This is why Ms Ogar is quite happy to tell Nigerians who should be and who shouldn’t be at electoral events due to their State of origin. A PR person for the DSS is ready to redefine how electioneering should be conducted in Nigeria. You see how some people take themselves too seriously?
A civil servant actually came to the public space and made very weighty accusations against people, some of which bordered on state treason without presenting any proof, facts or evidence, just mouthing a few inelegant innuendoes and wink, wink, knowing full well that there would be no reprisals; that is how low things have sunk around here. In our country, professionalism is eagerly sacrificed on the altar of sycophancy and ugliness. Ms Ogar even called the opposition ‘bad winners.’ We are talking about a civil servant in a sensitive post here!
Back in July, Ms. Ogar labelled the ‘BringBackOurGirls’ campaigners a franchise (meaning that they belong to a larger organisation). She also claimed they were carrying out smear campaigns against government officials. Again, no proof, no facts, no evidence.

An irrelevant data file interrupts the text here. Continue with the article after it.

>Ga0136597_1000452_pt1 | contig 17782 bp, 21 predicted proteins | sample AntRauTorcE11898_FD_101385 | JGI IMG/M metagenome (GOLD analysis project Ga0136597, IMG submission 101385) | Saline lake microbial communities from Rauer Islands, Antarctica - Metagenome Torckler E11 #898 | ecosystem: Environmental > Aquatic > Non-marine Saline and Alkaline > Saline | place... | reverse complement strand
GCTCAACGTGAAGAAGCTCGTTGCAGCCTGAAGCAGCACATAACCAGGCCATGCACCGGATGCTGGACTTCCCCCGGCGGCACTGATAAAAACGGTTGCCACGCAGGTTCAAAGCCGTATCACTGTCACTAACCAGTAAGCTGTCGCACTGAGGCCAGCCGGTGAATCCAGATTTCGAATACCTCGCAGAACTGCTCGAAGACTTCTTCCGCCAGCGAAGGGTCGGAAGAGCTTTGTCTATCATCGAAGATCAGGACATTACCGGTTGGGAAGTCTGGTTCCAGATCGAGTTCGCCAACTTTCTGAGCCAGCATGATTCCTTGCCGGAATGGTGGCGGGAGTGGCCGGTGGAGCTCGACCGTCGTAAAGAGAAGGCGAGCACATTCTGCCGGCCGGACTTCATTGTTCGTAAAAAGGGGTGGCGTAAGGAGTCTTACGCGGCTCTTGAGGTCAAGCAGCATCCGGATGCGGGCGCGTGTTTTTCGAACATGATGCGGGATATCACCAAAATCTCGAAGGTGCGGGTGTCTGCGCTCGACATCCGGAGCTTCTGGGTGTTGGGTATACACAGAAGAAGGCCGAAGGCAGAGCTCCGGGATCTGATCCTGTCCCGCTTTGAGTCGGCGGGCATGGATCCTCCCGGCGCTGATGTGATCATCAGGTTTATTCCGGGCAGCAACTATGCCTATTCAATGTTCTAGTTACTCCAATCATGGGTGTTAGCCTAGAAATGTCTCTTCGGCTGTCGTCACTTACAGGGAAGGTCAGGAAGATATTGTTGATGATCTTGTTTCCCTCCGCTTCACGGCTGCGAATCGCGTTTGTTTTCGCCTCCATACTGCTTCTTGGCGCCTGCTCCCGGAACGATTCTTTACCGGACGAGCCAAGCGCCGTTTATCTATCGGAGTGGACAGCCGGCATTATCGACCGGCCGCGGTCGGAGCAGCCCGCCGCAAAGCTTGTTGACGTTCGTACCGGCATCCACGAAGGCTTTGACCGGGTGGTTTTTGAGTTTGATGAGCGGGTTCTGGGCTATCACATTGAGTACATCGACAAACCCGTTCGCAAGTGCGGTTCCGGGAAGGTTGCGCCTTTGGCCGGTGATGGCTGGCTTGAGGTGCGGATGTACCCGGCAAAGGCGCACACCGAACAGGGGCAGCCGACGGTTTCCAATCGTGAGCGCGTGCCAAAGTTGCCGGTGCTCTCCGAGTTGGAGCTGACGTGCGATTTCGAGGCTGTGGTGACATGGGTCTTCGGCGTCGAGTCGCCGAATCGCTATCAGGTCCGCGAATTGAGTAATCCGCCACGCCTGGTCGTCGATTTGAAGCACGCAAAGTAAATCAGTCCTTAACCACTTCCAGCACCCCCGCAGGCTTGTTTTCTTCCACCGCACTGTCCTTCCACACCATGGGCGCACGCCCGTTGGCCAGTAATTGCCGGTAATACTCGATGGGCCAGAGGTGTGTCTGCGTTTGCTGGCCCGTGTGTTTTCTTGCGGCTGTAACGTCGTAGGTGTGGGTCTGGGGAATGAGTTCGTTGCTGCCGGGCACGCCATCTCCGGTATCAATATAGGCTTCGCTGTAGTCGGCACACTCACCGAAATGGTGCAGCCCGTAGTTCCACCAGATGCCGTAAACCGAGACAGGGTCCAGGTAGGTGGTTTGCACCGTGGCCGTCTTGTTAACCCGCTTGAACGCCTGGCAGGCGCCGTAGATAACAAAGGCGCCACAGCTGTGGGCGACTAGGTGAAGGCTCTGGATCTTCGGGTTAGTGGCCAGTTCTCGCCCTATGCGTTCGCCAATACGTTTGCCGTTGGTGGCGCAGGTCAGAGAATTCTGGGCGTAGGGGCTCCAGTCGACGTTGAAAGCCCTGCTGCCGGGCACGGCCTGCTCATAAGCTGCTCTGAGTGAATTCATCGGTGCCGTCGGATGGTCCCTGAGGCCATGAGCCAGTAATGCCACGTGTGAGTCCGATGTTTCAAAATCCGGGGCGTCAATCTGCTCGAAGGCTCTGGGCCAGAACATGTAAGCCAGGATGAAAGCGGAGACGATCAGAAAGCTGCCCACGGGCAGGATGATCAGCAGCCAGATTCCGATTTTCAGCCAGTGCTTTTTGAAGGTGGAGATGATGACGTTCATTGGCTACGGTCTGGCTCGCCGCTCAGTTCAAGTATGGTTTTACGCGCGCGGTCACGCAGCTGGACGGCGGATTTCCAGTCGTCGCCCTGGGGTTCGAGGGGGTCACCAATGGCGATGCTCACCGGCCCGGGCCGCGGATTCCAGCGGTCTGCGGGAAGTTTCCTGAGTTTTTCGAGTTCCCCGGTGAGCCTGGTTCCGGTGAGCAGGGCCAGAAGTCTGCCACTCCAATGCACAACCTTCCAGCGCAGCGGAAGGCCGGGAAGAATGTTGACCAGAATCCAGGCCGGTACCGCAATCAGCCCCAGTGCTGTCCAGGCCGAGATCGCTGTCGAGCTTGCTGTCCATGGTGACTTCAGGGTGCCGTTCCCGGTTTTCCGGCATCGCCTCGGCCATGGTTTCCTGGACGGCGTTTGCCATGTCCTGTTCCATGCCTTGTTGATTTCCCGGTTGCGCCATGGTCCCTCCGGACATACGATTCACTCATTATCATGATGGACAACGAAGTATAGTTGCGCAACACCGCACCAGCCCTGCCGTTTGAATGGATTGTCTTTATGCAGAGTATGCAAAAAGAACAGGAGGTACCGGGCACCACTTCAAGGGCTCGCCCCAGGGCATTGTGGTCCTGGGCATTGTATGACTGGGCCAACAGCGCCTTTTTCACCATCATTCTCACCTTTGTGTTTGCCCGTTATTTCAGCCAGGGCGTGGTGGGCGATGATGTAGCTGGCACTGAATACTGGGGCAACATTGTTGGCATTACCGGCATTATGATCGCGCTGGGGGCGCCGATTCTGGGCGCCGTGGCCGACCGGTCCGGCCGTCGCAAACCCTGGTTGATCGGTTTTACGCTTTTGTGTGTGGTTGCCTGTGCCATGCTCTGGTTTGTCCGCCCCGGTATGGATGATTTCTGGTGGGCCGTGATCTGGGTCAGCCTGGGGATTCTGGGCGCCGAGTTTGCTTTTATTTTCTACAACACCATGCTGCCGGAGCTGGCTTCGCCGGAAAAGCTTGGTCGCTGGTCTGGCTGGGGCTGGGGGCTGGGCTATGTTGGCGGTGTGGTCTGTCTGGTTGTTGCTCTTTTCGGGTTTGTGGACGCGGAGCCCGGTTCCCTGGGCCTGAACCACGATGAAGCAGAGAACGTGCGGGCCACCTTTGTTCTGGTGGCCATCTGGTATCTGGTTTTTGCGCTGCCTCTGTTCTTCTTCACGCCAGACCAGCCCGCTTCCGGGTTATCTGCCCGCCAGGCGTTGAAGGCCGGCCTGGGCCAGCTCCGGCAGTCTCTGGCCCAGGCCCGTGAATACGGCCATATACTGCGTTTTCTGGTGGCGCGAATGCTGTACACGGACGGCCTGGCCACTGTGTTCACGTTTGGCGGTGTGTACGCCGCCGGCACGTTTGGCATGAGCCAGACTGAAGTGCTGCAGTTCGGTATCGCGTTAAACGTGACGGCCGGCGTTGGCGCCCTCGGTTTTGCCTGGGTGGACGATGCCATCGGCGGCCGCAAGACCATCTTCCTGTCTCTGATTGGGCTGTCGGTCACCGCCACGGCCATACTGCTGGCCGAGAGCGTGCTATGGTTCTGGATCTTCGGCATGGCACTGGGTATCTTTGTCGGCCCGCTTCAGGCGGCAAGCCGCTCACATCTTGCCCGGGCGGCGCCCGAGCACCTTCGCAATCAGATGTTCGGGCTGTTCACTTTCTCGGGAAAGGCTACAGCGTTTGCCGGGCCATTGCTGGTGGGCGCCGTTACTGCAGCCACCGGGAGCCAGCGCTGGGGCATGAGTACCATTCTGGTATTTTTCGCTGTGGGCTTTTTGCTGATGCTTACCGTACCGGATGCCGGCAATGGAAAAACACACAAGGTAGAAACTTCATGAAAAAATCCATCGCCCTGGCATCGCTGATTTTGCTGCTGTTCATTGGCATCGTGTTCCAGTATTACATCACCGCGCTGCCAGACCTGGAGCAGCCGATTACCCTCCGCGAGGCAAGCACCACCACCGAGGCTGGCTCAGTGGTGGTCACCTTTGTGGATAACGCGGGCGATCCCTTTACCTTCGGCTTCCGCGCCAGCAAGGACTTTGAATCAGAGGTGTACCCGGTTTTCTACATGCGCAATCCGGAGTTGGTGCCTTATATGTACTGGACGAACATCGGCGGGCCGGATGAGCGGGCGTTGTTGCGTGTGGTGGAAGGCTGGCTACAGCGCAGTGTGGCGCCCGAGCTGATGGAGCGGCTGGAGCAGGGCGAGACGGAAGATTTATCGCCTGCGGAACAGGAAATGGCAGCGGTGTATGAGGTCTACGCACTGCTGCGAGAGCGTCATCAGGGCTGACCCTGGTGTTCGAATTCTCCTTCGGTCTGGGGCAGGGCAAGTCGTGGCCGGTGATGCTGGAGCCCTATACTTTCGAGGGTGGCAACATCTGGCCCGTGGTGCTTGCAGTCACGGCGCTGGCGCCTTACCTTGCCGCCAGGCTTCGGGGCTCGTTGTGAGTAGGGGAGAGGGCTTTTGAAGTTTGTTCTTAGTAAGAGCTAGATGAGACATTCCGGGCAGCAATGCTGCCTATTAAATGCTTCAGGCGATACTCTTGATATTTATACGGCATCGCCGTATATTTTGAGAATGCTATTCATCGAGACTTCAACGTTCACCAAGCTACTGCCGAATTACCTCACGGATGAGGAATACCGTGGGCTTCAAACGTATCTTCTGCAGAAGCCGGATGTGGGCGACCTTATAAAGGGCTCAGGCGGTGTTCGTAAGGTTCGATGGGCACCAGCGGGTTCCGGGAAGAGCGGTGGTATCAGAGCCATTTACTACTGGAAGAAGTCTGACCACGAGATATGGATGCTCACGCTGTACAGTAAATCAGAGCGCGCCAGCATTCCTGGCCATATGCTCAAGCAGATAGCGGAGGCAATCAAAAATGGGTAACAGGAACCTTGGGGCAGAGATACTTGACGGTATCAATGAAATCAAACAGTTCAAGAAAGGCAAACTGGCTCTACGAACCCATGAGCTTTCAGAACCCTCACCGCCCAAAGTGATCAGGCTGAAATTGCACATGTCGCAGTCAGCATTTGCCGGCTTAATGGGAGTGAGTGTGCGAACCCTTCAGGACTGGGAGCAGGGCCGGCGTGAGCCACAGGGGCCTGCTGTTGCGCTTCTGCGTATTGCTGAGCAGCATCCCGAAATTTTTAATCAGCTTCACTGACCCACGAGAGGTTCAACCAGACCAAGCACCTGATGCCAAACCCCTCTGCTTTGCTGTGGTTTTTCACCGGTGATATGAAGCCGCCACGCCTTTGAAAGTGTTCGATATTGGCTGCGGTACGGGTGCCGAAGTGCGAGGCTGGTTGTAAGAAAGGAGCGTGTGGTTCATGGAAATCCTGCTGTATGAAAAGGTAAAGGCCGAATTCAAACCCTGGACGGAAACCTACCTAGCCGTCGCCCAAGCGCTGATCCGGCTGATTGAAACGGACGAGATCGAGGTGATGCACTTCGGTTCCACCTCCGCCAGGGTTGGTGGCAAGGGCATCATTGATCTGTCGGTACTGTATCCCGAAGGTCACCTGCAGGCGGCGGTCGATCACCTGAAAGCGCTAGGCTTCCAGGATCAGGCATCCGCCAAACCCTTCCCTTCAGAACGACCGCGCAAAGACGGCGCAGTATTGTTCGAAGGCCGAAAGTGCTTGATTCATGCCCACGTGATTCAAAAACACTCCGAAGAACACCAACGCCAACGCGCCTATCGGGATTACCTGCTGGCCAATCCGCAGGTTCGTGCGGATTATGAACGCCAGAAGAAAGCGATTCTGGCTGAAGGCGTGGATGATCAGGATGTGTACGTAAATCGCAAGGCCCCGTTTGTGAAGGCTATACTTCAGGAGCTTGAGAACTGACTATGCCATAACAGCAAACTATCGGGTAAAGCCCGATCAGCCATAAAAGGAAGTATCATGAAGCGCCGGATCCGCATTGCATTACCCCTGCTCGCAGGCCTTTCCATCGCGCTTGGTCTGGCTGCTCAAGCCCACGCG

The DSS is supposed to be one of our most discreet intelligence agencies, unfortunately now, it is its own PR person that is hanging a shabby image around the agency’s neck.
There’s no gain-saying it: for a long time, Ms Ogar has become the news. She has been very unprofessional in the discharge of her duties. She’s courted too many controversies and there have been too many instances of lack of decorum and lack of discretion. What is on show is just plain recklessness, and frankly, I’m embarrassed for her. She misuses information that may or may not be in the possession of the DSS. Furthermore, the line between serving the state and serving a political party has been completely erased in her mind. She needs help, she needs a break.
But don’t hold your breath; usually, nobody resigns in Nigeria, and we know that her bosses won’t reassign her. They are probably wishing they had the platform to say half of what she says so the ruling politicians can notice them too.
And you can bet your bottom dollar that if an opposition party comes to power tomorrow, Ms Ogar will turn up on NTA and plot another graph that blames the PDP for all the bombings. She will do this without batting a crooked eyelash.